This appealing piece is a Greek Hellenistic period bronze torso of a striding Herakles, and dates circa 3rd-1st century B.C. This piece is approximately 3.1 inches high, and is mounted on a custom display stand. This piece shows a striding nude Herakles who is seen wearing his lion's skin cloak draped over his left shoulder and arm, and this cloak is attached by a round fibula seen on his right shoulder. This lion's skin cloak is also designed with a stippled dotted design, which denotes this garment as being made from an animal skin. This torso has an intact left arm, and this Herakles figurine appears to be holding a round patera or possibly a vessel of some sort. This figurine also has both muscular legs, with the right leg seen striding forward, and the movement of this powerfully muscular body is easily seen. The torso is very well defined, and displays a very high degree of art, and is much better than most figurines of this type. This attractive piece also has an exceptional dark green/blue patina, and is evenly seen around the entire piece. This piece is an exceptional Greek bronze torso with an equally exceptional patina, and is scarce on today's market in this condition. Ex: Private New York collection, circa 1990's. Ex: Fortuna Fine Arts, New York. I certify that this piece is authentic as to date, culture, and condition:
All Items : Antiques : Regional Art : Ancient World : Pre AD 1000 item #1345277
Apolonia Ancient Art
$675.00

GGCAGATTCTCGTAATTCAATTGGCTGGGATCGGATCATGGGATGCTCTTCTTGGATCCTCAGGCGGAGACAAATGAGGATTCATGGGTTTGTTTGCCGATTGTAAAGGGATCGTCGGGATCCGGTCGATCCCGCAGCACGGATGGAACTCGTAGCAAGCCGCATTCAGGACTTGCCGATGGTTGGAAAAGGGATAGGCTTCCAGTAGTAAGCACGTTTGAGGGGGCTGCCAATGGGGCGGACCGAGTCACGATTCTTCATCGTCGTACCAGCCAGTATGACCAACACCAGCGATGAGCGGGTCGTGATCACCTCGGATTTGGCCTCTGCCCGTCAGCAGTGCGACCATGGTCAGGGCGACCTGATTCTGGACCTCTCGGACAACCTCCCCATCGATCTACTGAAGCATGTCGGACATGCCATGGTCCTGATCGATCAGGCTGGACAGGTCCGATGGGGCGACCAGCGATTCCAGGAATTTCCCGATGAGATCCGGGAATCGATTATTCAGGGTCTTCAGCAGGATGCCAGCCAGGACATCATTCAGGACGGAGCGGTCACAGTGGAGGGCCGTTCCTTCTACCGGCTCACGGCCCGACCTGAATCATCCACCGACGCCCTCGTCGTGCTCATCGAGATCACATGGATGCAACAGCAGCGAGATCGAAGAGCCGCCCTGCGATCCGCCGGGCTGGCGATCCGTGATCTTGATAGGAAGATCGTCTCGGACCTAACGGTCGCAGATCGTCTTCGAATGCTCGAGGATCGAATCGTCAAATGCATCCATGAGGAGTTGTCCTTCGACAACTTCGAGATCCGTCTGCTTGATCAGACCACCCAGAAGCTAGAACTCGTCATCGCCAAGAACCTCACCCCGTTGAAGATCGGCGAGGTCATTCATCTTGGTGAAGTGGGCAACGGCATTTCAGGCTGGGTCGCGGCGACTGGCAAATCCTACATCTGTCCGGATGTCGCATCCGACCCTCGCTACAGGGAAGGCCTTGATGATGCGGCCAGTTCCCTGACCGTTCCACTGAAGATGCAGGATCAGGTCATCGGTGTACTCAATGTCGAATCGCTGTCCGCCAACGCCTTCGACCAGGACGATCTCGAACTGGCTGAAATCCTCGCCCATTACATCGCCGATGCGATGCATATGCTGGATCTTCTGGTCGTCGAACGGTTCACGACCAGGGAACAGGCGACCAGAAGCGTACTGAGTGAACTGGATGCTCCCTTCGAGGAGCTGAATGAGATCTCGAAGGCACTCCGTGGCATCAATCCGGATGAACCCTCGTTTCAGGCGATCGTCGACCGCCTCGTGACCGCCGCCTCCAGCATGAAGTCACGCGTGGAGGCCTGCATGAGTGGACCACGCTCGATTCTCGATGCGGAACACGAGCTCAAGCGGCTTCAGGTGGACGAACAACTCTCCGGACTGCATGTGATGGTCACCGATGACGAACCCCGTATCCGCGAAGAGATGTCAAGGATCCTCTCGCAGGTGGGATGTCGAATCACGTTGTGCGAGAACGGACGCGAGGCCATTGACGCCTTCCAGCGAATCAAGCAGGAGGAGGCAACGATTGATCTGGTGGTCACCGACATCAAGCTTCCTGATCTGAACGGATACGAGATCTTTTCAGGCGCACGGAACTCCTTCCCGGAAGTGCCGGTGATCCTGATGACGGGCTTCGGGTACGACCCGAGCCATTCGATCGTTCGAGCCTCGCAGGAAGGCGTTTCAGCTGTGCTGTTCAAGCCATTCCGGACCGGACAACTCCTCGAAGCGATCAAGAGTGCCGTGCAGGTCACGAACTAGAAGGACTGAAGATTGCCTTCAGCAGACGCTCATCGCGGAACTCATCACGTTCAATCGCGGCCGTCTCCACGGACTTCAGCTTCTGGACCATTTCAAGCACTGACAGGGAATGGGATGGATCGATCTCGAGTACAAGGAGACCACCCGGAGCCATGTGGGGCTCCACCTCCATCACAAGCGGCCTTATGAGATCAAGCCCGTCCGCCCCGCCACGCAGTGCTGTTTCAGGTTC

These three interesting pieces are three bronze belt fittings that are (1) one Roman, (1) one Byzantine, and (1) one Viking example. The Roman example dates circa 2nd-3rd century A.D., and is approximately 2.4 inches long. This piece is a "strap buckle" in the form of a running panther, and has an open belt bar at one end, and a belt hook at the other. The Byzantine example dates circa 4th-6th century A.D., and is approximately 1.5 inches long, by .5 inches high. This piece has an almond shaped form, and has four small grip knobs at each of the four sides. This piece is a "strap slide", and held several belt ends in place. This piece may also have been part of a sword scabbard, or another form of armor. The third pice is a Viking example that dates circa 9th-11th century A.D., and is approximately 2.4 inches long, by 1 inch wide. This intricate piece has two bronze sheets riveted together that formed a "belt band strap", and two rivets are seen at the terminal end. In addition, this piece is the fragmented terminal end of the strap, and has an intricate and interwoven design seen on the outer face that resembles a textile. All three of these interesting pieces have a dark to light green patina, and are complete save for the Viking example. All three pieces are mounted on a custom and clear Plexiglas stand, and can easily be removed. Ex: Joel Malter collection, Los Angeles, CA., circa 1980's. For the Viking example: Ex: Private Denmark collection, circa 1990's. (Note: Additional documentation is available to the purchaser.) I certify that these pieces are authentic as to date, culture, and condition: